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Re: Block element width behavior

From: L. David Baron <dbaron@dbaron.org>
Date: Mon, 17 Mar 2003 09:49:26 -0500
To: www-style@w3.org
Message-ID: <20030317144926.GA1479@pool-151-201-155-93.phil.east.verizon.net>

On Monday 2003-03-17 09:32 -0500, Stuart Ballard wrote:
> I think the spec needs to make clear exactly what the intrinsic width 
> means for a block-level element, though - in particular, it might be 
> considered to mean that no content in the block would ever get 
> word-wrapped, and that's not the desired behavior.

I'm hoping that CSS3 can define this as well.

> I suggest defining it 
> in a way that works out identical to the width of a single-cell table.

I think that's the wrong way to do it.  The width of a single-cell table
(ignoring borders and such) should be defined in terms of the widths,
as:

  min(max(intrinsic minimum width, containing block width), intrinsic width)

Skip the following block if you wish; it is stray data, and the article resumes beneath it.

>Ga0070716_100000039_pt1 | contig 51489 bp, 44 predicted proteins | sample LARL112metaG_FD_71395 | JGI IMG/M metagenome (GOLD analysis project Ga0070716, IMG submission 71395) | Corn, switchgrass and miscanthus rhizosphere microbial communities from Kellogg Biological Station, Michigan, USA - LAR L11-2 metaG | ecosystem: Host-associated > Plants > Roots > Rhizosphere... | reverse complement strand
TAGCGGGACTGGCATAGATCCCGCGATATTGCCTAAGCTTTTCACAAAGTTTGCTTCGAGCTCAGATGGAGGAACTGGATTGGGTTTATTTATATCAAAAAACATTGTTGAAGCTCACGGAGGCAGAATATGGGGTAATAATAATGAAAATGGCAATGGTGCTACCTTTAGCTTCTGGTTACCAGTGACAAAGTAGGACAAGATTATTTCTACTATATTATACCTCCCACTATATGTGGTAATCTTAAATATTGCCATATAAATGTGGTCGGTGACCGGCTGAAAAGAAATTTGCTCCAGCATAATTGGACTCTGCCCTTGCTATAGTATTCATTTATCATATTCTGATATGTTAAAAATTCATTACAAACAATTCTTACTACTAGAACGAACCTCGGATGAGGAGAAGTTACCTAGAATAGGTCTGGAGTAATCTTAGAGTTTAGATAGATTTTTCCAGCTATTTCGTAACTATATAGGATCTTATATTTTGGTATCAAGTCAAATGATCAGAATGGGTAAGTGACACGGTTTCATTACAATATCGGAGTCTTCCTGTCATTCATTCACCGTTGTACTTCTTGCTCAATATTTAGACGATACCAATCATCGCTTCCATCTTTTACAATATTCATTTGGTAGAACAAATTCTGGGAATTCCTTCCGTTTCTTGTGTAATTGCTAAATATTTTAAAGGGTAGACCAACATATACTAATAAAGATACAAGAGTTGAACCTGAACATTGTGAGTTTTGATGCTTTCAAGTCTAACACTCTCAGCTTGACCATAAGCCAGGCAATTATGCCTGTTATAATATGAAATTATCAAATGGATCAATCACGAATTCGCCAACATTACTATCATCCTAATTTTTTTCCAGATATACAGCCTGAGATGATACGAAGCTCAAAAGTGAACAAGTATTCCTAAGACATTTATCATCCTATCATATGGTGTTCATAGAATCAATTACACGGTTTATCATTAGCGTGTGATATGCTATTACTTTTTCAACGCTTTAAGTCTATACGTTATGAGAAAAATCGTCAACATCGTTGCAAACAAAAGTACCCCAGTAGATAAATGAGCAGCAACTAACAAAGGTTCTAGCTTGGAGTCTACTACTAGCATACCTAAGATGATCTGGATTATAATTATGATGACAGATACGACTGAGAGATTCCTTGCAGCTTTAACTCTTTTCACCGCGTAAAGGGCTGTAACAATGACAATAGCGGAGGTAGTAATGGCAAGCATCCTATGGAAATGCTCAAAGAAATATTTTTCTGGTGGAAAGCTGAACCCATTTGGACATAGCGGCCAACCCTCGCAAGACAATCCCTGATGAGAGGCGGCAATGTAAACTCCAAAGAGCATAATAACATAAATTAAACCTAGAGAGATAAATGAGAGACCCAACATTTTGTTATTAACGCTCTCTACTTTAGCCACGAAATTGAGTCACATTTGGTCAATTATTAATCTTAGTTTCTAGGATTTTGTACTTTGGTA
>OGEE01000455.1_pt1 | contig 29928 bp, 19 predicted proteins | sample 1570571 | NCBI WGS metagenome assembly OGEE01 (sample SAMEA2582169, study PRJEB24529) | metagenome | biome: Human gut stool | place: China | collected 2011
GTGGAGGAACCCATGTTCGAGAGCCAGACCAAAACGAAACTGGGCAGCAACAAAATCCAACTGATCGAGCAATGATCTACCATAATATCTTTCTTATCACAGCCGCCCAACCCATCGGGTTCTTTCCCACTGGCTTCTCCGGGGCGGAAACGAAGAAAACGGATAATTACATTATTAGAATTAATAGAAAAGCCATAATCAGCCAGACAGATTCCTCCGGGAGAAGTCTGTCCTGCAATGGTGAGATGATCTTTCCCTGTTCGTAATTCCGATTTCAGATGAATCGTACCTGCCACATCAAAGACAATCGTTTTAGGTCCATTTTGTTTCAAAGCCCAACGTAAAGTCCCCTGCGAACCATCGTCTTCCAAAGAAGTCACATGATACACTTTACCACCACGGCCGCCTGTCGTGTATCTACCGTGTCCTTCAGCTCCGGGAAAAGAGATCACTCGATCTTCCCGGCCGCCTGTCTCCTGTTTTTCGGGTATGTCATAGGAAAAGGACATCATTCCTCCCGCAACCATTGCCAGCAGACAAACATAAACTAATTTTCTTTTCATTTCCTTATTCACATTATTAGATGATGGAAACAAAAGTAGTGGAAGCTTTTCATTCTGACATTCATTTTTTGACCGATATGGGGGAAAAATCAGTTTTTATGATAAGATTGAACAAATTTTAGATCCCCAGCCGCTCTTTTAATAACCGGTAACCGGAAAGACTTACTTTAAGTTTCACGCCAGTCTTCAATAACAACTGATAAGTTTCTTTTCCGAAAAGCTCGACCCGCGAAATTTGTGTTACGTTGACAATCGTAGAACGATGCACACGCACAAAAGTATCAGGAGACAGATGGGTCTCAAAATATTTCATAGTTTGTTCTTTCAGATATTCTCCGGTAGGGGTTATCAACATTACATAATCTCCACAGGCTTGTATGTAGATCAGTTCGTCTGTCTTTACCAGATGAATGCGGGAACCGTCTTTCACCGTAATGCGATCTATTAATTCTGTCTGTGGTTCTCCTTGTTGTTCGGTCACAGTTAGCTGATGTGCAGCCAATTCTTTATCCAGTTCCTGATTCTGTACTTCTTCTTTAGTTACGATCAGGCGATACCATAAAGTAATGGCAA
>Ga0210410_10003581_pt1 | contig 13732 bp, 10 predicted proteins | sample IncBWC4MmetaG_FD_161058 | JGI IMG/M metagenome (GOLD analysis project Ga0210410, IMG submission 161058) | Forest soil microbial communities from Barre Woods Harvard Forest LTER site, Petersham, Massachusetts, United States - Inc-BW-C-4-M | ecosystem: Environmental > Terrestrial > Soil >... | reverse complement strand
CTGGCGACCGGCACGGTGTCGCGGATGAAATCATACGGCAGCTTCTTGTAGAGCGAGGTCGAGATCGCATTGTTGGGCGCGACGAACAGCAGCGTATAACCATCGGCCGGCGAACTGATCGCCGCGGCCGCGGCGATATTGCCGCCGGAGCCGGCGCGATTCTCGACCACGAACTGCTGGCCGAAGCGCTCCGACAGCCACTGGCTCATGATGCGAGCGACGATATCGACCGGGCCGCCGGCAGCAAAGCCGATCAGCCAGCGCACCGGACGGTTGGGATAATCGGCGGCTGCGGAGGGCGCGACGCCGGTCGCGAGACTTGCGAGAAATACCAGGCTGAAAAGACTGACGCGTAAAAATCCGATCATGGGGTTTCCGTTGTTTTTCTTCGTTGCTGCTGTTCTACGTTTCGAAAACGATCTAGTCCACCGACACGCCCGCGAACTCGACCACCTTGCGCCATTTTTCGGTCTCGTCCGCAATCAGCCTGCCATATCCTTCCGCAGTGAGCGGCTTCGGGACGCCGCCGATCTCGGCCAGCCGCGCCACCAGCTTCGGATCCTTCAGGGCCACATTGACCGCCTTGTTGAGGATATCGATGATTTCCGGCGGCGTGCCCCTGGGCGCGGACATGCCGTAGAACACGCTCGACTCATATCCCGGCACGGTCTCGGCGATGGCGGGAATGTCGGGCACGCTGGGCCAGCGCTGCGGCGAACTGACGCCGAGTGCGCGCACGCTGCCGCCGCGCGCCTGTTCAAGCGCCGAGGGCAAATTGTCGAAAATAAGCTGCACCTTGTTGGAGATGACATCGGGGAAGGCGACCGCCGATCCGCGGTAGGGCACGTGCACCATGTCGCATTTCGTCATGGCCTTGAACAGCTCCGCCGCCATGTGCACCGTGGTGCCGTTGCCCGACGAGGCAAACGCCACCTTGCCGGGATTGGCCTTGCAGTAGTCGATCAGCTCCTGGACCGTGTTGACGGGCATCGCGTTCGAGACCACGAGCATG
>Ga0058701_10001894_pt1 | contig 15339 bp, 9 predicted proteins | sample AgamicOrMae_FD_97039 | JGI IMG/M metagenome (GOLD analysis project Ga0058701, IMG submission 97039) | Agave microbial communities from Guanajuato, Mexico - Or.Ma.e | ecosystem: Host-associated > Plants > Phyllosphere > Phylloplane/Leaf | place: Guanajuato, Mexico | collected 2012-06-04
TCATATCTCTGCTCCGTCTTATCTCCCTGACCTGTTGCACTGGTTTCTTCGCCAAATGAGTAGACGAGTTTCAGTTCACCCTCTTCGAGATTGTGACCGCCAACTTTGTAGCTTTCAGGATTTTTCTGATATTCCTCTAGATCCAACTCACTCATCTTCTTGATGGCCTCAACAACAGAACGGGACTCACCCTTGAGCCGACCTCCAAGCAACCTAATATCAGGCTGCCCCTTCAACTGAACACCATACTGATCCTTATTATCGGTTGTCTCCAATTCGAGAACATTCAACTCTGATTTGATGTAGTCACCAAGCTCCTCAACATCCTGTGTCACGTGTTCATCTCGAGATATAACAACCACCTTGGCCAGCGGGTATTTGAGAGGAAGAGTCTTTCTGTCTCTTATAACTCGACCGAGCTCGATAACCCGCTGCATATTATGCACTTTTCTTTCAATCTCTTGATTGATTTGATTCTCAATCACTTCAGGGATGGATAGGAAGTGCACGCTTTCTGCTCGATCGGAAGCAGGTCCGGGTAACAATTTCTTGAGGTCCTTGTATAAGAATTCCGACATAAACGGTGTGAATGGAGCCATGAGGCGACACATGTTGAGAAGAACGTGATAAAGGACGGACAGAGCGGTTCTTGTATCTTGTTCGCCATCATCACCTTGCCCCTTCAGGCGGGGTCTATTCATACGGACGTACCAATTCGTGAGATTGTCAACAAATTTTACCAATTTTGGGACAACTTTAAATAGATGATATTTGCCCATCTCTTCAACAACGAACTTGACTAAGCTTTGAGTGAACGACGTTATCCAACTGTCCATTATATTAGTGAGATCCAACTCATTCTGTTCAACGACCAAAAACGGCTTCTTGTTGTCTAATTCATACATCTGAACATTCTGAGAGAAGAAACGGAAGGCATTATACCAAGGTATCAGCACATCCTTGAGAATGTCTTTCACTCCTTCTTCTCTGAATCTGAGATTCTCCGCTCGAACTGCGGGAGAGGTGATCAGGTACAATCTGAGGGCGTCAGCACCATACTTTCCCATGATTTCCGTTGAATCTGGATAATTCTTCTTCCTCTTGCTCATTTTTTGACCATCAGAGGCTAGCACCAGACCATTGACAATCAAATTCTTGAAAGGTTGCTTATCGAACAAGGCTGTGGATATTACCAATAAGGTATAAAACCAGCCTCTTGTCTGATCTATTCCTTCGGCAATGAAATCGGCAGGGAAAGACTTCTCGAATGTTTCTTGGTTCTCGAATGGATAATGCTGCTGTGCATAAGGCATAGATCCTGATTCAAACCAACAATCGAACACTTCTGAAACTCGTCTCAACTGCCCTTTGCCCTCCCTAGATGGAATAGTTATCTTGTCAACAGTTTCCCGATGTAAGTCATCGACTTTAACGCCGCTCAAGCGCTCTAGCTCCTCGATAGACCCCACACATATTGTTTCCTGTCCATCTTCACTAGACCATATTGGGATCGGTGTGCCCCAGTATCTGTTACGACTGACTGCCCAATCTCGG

Perhaps it would be good to have yet another keyword for this behavior,
since I don't think it's possible to express it in terms of 'min-width',
'max-width', 'width', 'auto', 'intrinsic', and 'min-intrinsic'.  Perhaps
'shrink-wrap'?  Although maybe, as you propose, all we really need is
'shrink-wrap'.

> How safe would it be to start writing code now that does something like 
> this:
> 
> .foo { width: 50%; width: intrinsic }
> 
> to get the desired behavior if user-agents start supporting "intrinsic" 
> in the future? Can I rely on "intrinsic" meaning what I want it to mean 
> if it's supported at all?

Not very safe.  I don't like the name 'intrinsic' and I'm hoping someone
can think of a better keyword.  We need consistent terms, too.

-David

-- 
L. David Baron                                <URL: http://dbaron.org/ >
Received on Monday, 17 March 2003 09:49:27 GMT

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